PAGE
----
Someone paid for it.

FREE in the context of this blog post applies to material things, which means there is a financial cost involved, as opposed to “the best things in life are free,” such as inner peace. But even the latter could have come at a cost.

Some time ago a fellow writer, Ray (not his real name), asked me to lunch. He wanted to celebrate the release of his current novel, the third in his science fiction series. He had just received a print proof of the book and the excitement in his voice was obvious. But he didn’t look at all happy when he arrived at the restaurant.

We ordered and our server brought our drinks, iced tea for me and wine for Ray. “What I really need is a stiff drink,” he said as the server left to place our lunch orders. I couldn’t imagine what had soured for him in the three days since he had invited me to lunch.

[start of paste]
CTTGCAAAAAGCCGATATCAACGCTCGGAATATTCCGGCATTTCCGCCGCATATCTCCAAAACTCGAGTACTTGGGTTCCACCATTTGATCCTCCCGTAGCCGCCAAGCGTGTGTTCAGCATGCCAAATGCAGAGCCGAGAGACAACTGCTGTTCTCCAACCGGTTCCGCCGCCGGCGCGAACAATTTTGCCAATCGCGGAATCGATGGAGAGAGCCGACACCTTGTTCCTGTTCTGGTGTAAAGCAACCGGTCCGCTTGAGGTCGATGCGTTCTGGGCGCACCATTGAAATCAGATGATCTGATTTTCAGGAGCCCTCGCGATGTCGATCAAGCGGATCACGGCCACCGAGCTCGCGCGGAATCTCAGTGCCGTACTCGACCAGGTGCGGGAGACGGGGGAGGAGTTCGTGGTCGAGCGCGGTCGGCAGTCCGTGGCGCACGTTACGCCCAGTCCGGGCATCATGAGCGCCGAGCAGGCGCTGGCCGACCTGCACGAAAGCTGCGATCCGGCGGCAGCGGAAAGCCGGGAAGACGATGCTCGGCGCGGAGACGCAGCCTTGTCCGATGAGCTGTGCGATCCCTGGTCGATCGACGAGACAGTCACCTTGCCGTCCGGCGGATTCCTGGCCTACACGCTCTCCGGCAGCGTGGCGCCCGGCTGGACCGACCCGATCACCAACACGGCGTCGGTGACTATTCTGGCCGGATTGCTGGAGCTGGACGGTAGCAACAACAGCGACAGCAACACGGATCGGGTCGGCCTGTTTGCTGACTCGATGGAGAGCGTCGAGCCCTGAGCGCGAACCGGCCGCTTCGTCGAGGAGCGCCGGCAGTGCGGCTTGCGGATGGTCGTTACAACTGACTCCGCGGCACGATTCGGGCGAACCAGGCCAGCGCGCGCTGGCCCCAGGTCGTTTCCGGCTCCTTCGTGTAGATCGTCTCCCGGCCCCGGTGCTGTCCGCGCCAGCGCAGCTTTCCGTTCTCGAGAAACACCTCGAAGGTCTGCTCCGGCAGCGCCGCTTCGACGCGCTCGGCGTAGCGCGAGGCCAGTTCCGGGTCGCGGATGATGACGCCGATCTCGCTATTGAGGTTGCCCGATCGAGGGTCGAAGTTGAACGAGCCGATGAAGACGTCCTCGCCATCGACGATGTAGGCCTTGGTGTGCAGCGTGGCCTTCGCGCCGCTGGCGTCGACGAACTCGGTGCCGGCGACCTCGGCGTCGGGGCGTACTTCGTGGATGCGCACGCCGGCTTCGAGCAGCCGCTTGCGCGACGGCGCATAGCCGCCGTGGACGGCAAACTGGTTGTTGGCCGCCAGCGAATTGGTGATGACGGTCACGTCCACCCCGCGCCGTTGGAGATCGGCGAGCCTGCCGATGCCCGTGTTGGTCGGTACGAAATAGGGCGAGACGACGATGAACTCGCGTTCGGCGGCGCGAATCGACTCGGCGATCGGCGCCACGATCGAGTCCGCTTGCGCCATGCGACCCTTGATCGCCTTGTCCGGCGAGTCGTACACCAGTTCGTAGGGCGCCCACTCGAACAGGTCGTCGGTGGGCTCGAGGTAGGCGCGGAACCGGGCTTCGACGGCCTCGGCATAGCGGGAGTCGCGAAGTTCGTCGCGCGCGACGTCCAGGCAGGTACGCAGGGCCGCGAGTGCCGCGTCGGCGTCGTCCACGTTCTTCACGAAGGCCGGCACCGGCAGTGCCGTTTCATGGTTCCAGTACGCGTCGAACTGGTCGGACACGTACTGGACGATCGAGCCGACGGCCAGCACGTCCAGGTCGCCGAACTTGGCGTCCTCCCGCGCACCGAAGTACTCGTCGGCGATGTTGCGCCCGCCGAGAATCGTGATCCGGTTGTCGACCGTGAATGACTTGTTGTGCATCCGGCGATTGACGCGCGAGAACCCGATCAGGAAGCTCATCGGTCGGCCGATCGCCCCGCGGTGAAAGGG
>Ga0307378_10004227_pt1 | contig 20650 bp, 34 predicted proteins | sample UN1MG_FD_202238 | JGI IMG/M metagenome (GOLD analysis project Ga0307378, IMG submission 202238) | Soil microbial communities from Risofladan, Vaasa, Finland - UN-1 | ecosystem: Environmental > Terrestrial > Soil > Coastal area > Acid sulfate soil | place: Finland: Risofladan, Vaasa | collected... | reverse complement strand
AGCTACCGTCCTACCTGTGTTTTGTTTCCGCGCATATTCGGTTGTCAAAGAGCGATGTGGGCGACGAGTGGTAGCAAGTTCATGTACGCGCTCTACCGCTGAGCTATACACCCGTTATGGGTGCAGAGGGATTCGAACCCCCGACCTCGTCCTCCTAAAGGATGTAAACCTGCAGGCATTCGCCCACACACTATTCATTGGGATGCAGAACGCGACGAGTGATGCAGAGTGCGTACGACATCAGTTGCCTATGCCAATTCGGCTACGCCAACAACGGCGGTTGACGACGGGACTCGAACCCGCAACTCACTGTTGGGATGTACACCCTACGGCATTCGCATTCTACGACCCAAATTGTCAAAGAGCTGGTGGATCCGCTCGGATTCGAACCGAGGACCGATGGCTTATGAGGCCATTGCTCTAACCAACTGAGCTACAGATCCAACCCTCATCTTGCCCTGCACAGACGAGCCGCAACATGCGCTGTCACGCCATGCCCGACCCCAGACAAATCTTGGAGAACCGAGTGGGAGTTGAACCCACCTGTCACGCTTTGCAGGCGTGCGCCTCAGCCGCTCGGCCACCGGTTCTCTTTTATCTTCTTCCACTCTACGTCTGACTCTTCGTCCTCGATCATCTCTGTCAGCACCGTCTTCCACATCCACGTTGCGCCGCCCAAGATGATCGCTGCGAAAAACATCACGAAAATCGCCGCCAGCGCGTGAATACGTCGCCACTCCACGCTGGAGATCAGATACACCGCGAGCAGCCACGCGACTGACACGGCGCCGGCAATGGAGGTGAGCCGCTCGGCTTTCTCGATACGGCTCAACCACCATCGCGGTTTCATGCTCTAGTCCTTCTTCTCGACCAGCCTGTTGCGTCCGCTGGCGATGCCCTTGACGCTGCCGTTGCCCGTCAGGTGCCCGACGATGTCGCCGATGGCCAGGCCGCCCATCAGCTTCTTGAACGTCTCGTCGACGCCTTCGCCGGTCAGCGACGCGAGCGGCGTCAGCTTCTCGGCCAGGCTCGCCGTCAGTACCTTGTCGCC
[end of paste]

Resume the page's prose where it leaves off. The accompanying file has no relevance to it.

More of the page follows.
After a gentle probing on my part, he said, “I love the book cover. It’s not that.” I agreed, the cover looked great. “It should,” he went on to say. “The book designer charged me a small fortune.”

I smiled. “Come on, Ray. There’s no such thing as free. You knew that when you made the decision to self-publish.”

He glared. “I know. So why does everyone else expect something for free?”

“Okay, unload.”

“First, I had to pay to have my website professionally designed. Then it took me a year to do the research and another two to write and polish the manuscript before I had a professional editor edit it. Then I hired a book designer to design the cover and the interior layout. I paid to have the print book typeset and to have it converted to an e-book. And, I paid to have the book proofread.”

Wondering where all of this was leading, I said, “But you uploaded both editions to Barnes and Noble and Amazon at no cost, right?”

“Yes, but I paid ebookpartnership for worldwide e-book distribution and IngramSpark for print distribution. And, I paid to have the book reviewed and to enter a contest.”

“All optional costs.”